The collaborative pilot project will see a shipping container bar and kitchen—designed by Eric Stotts of Skin + Bones and built by Dartmouth’s CTS—and surrounding seating take over the Summit Amphitheatre (behind 1617 Lower Water Street) for afternoon and evening sipping and snacking. “To present a Nova Scotia craft beer thing in tourist-land is cool, but it also is from a personal perspective, as a person who likes to go to bars and restaurants.” Like beer, Stillwell Beergarden will be an equalizer for both the droves visitors to the waterfront and locals who love local.

"This place will be basically exclusively Nova Scotian, a total Nova Scotia experience," says Reynolds. "They'll be patio beers. We won't have imperial stouts, it'll be more sessionable beers. But a certainly a broad spectrum of flavours." The Beergarden will offer up eight draught taps, six of which will be local craft beer while the other two will pour local white wine and cider.

On the food front, Stillwell chef Graeme Ruppel will be cooking up his own housemade sausages and serving them alongside other local links from Sweet William's and Rose Lane Farm as well as Stillwell sauces and slaws, like his much-loved white kimchi. "We're really focussed on the sausages," says Reynolds. "Almost like a hot dog cart, but tricked out." The resto will also be teaming up with Gingerbread Haus to make sure, in true beer garden fashion, there'll be big ol', fresh baked pretzels.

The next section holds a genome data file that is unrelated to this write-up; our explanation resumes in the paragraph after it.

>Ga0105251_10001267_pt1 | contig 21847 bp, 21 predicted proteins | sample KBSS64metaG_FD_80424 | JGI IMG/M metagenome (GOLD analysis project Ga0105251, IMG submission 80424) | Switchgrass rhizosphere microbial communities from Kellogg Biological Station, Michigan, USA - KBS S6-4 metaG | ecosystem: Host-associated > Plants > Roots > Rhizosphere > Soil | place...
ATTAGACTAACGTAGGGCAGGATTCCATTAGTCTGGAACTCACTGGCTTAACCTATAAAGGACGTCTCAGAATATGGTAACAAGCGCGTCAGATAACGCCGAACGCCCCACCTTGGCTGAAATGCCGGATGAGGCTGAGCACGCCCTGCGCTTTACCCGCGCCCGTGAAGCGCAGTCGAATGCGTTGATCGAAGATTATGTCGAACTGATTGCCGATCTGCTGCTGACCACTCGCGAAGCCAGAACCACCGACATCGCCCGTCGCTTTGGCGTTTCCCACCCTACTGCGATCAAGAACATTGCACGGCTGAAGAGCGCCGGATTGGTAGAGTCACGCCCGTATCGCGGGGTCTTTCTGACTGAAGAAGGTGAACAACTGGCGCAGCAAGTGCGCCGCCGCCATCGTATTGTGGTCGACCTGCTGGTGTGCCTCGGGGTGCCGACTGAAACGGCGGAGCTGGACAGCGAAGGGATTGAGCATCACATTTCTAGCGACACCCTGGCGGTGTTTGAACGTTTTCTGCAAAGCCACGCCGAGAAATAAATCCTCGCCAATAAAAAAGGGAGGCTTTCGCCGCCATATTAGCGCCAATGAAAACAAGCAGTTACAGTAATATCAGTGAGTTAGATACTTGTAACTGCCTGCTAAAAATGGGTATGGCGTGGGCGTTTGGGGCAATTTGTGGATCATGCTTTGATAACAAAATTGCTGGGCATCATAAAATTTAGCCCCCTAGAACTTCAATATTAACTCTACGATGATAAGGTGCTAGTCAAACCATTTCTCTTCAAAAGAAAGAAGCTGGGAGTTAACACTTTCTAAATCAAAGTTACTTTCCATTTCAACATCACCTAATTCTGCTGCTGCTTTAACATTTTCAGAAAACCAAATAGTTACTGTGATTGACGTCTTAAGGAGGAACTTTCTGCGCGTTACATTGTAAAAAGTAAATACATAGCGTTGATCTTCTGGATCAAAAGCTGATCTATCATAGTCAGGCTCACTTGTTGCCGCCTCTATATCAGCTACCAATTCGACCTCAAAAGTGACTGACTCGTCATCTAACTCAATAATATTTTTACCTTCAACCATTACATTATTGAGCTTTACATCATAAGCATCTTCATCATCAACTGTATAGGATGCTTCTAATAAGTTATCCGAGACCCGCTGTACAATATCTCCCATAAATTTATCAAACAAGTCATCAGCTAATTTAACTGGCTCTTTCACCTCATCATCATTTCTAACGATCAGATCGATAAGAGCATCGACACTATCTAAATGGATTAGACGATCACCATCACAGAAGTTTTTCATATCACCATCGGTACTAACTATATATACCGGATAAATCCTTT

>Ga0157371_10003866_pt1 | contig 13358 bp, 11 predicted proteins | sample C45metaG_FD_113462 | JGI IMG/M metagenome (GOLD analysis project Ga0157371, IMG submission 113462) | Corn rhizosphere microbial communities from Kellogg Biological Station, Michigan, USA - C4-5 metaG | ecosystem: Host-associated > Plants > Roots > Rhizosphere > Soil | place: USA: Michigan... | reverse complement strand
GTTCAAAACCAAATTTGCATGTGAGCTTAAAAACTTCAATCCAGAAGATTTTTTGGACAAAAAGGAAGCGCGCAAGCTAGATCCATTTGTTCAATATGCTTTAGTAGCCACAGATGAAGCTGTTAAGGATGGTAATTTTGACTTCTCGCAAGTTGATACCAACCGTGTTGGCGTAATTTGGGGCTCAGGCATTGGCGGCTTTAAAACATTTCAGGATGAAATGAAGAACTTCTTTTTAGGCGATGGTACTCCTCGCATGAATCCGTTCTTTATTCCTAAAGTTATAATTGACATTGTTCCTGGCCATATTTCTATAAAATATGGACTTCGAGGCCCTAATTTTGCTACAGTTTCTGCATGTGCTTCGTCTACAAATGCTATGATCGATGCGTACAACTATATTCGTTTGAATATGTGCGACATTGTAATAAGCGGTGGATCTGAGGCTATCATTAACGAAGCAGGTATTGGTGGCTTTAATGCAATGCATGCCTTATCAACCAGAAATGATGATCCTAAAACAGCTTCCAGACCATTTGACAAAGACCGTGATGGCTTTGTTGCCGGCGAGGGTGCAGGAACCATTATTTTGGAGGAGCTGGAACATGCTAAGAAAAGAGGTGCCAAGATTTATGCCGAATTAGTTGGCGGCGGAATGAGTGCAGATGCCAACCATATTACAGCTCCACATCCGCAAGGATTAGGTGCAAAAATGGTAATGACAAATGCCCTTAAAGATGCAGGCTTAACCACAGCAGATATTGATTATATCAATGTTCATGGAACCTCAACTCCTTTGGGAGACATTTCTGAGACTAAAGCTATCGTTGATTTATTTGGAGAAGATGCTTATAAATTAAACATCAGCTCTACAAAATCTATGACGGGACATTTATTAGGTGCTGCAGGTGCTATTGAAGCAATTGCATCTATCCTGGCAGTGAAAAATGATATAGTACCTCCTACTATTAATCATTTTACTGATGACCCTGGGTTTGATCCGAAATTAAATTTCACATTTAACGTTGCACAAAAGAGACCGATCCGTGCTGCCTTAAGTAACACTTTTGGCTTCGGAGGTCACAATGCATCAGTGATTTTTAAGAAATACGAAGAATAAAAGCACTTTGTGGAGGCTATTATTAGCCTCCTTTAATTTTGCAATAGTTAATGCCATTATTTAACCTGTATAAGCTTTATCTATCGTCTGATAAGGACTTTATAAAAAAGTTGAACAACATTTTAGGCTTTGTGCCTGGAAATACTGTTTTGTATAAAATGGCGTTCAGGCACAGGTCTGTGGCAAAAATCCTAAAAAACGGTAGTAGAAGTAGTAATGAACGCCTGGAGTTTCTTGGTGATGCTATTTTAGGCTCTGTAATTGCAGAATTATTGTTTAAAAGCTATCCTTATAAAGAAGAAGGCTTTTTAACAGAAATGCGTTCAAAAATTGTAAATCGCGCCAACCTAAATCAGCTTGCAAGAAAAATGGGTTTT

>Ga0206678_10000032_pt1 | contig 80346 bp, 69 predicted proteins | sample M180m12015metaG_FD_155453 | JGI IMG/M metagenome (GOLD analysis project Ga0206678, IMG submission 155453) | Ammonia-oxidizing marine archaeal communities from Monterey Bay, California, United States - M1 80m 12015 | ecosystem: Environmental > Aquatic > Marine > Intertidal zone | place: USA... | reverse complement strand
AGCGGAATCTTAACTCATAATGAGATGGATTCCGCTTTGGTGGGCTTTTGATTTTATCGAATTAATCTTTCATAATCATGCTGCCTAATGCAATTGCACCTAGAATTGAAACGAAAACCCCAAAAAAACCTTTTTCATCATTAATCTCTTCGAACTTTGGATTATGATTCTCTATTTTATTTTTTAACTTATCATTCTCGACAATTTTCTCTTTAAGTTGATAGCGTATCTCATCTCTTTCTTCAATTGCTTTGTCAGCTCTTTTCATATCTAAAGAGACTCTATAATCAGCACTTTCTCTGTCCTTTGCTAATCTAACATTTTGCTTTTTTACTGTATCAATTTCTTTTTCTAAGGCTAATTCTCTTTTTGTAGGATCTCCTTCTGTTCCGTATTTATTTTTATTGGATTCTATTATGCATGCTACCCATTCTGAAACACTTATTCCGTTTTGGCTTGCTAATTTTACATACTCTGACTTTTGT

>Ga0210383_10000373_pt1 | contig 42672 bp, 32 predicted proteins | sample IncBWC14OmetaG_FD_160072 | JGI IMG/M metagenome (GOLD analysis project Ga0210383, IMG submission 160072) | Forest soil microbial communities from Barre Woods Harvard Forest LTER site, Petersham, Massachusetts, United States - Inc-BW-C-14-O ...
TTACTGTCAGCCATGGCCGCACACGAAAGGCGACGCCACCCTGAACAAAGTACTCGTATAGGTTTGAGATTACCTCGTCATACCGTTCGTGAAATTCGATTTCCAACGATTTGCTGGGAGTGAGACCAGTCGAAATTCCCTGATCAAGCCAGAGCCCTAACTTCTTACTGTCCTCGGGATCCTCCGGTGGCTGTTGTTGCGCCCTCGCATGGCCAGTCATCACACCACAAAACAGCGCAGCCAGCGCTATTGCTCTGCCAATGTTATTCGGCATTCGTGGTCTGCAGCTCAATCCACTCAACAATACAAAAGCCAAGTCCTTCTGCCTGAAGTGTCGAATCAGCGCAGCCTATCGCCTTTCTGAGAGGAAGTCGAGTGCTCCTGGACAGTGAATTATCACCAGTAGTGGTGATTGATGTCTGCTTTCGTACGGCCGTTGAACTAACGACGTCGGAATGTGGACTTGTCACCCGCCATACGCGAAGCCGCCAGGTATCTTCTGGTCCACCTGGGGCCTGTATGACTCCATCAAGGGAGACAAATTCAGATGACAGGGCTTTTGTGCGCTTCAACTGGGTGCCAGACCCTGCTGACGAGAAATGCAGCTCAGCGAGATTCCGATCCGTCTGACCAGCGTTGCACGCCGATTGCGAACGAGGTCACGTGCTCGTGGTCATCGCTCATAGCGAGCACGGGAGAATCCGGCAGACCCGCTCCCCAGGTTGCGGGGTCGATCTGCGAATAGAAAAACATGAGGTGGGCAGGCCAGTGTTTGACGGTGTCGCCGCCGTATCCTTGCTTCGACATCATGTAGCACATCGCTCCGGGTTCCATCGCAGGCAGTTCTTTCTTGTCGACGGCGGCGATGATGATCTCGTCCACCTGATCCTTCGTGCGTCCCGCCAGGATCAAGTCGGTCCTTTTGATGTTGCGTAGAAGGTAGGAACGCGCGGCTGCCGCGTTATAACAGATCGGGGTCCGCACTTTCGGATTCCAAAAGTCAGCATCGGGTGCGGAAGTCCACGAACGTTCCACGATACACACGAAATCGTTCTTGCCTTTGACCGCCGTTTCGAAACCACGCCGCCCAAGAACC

The Stillwell Beergarden aims to kick-off mid-to-late May, rolling into full time hours (likely noon to dusk) hours come June. Let the countdown begin.

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Monday, March 23, 2015

Some of the best Halifax burgers are in Copenhagen

Denmark restaurant chain takes inspiration from Hfx.

Posted By on Mon, Mar 23, 2015 at 2:30 PM

burger1.jpg

We hope you’re making the most out of Burger Week, Halifax. There’s nothing like the flavours of your own city to satisfy your appetite. Imagine if you could enjoy the taste of home internationally. 

Peter Ahn and Ulrich Dehler have achieved just that by creating the Halifax Burger restaurant in Copenhagen, Denmark. Inspired while studying in Halifax, students Ahn and Dehler opened their first Halifax restaurant in 2007.

“We met in Halifax, the best burger experiences we've ever had have been in Halifax and the word Halifax is very catchy,” Dehler told reporter Angela Mombourquette a few years ago.

Halifax Burger tries to create a different ambiance for each restaurant while staying true to their menu. You choose a type of burger, a bun, a patty, side dish and dip (play around with choices on their flashy online menu here).

“As a foodie I can tell you the foodgasm was intense, and the burger was so tasty I didn’t add any extra sauces to it,” writes one food blogger about Halifax’s burgers. “The homemade pickles were unbelievable!”  

burger3.jpg
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The business also turns out some impressive artwork—with cartoons of quirky characters. It’s the kind of throwback, at-home community vibe that indeed reminds you of many of the great local restaurants here in Halifax, Nova Scotia.

Of course, no need to be stuck inside daydreaming of mouth-watering Copenhagen burgers. There’s still time to get your fill of beef, veggie patties and melted cheese! Burger Week runs locally until this Thursday.

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Thursday, November 20, 2014

Obladee by Day debuts

Obladee, oblada, lunch is on

Posted By on Thu, Nov 20, 2014 at 1:00 AM

An Obladee salad almost too pretty to eat. Almost. - VIA FACEBOOK
  • An Obladee salad almost too pretty to eat. Almost.
  • via Facebook

The "it's five o'clock somewhere" sentiment rings true at Obladee (1600 Barrington Street) these days—you no longer have to count down the minutes until 4pm for the doors to open here. After four years in the game, the downtown wine bar decided it was time to make a change, and amping up its menu to include daytime eats was the first step.